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Not Eating Everything for School Lunch--Is That Bad?

Japanese Chinese

Recently, the mass media is giving considerable news coverage to the fact that many students at a junior high school in the Kanto area leave much of their school lunch uneaten. News coverage images of plastic lunch containers lined up, and most of them were only half eaten. It was a shocking sight.

There are also several reports of inedible substances found in lunches, but the mass media, basing its coverage on the views of students that "school lunch is tasteless" or "the lunches are cold and taste terrible," have focused on the problem of temperature control or seasoning and students today as picky eaters (because of their rich diets) who do not eat everything they are served. I, however, have come to see that the fundamental problem of school lunch is concealed in this issue.

The school lunch program began with the School Lunch Program Act that was passed in 1954, about a decade after the end of World War II. Looking into it, we see that it was a front-end law of comprehensive scope that anticipated the more recent Basic Act on Food Education. It also voiced a concern with food ingredients and learning about food culture. We sense the importance given by politicians and officials to improving the nutrition of the Japanese people at a time soon after the war when there were still many malnourished children.

The current problem regarding the large amount of uneaten food appears superficially due to several factors such as the practice of outsourcing the school lunch service due to the difficulty of cooking in the school, monotonous menus provided through mass production, and bland-tasting food as a result of considering nutritional balance, and low temperature storage to prevent spoilage, etc. The School Lunch Program Act also hails the educational effect of students being able to see the process of preparing food at school, and it is also difficult for the outsourcing to comply with this fundamental spirit of the law.

However, I think the fundamental problem is something a little different. The recent news story was precipitated by the fact that students were leaving huge amounts of food uneaten. The problem was found to lie in the school lunch system. In my view, however, under the current system, leftover food in school lunches is something to be expected, and that is not where the problem lies. Rather the problem is the big fuss that is made about it.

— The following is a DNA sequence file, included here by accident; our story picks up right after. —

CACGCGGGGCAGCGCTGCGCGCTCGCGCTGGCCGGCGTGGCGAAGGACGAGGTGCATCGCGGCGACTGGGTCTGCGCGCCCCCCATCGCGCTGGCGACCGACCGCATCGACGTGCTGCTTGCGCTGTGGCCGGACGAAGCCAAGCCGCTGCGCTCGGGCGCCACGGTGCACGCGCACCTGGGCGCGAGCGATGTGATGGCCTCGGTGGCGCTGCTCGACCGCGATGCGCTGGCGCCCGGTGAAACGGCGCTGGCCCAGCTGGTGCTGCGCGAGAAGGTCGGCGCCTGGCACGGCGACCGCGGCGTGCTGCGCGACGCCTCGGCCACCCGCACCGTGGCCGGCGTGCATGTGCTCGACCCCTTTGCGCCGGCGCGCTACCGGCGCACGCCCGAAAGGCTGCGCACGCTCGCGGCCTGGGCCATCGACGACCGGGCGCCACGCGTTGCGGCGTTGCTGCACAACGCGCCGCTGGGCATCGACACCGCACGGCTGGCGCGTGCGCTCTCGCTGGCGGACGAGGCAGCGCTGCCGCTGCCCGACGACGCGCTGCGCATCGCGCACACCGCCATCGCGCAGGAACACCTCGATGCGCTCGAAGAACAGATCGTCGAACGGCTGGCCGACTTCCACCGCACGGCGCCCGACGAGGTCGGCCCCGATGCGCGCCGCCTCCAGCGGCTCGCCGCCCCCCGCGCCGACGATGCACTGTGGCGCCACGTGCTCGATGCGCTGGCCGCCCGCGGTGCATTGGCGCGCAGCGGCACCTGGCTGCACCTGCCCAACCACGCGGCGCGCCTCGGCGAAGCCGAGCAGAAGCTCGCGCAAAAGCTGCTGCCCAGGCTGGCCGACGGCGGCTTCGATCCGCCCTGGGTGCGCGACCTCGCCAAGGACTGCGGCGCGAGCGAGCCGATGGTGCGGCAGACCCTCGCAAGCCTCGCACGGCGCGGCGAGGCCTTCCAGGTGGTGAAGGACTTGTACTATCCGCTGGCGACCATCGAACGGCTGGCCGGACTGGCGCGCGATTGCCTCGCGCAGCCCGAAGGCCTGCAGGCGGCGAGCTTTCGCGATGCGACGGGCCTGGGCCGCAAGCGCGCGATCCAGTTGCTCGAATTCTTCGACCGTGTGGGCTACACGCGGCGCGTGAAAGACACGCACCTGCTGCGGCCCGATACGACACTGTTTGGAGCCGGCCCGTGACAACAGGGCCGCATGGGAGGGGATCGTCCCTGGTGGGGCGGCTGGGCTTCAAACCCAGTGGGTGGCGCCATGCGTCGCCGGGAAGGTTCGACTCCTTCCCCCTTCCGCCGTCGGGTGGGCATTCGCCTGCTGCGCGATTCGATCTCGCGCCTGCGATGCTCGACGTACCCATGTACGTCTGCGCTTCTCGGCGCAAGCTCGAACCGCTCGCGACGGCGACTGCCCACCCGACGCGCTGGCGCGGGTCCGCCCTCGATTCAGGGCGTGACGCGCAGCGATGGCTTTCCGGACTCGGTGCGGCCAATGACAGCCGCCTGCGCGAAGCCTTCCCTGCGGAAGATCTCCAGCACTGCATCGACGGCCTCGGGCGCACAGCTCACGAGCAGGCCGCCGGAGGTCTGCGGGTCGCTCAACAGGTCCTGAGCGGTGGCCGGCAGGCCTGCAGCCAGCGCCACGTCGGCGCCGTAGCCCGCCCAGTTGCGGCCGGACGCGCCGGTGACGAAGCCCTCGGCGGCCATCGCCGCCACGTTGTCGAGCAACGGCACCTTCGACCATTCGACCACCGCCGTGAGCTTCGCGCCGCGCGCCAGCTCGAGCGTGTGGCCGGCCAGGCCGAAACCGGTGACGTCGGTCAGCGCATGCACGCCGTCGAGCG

Disregarding for a moment the fact that outsourced school lunch boxes are tasteless and cold, the same amount of food is served to all students under this system. We adults sometimes are offered a boxed lunch at meetings, etc., which is similar to a school lunch. In this case, do all those who are present finish the entire lunch? I doubt we have seen this happen. Each person has his or her own taste and the amount of food eaten differs and no one would ever be criticized for leaving food uneaten. Furthermore, participants would not complain to the meeting organizers who ordered the lunch about the large amount of leftover food.

From the higher grades of elementary school through junior high school when students undergo puberty is a time of great variation in physical constitution. Serving the same amount to all surely results in leftovers. If leftovers are to be avoided above all, there are two possible methods to consider. One method would be to standardize portions according to the amount eaten by students of the lowest weight and who eat little. However, this would mean that most students would go hungry for half the day. Even if portions are adjusted according to students of average weight and appetite, half will be unable to finish the lunch and half will still be hungry.

Another possibility would be offering a buffet style lunch allowing students to decide their own portions. Lunch is served in this way in some schools, but it has been undoubtedly difficult to implement due to cost and management issues.

My generation was served school lunch during a time when memories of wartime destruction were still fresh. It was immoral to leave food uneaten, and we were told that leaving one grain of rice would destroy our eyesight. We were raised on powdered milk, which was widely known for its awful taste. (I never disliked it though.) It seems to me that this disapproval of leftovers irrespective of how school lunch is served is an old idea from the past that still persists in society today.

From a global point of view, this "mottainai spirit (sense of regret over wasting)" certainly deserves praise and recognition but considering individual differences in nutritional needs and taste as well as appetite, the large amount of leftover food in school lunches is a quite natural consequence, and we can say at the very least that students are not responsible.

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sakakihara_2013.jpg Yoichi Sakakihara
M.D., Ph.D., Professor Emeritus, Ochanomizu University; Director of Child Research Net, Executive Advisor of Benesse Educational Research and Development Institute (BERD), President of Japanese Society of Child Science. Specializes in pediatric neurology, developmental neurology, in particular, treatment of Attention Deficit Hyperactivity Disorder (ADHD), Asperger's syndrome and other developmental disorders, and neuroscience. Born in 1951. Graduated from the Faculty of Medicine, the University of Tokyo in 1976 and taught as an instructor in the Department of the Pediatrics before working with Ochanomizu University.
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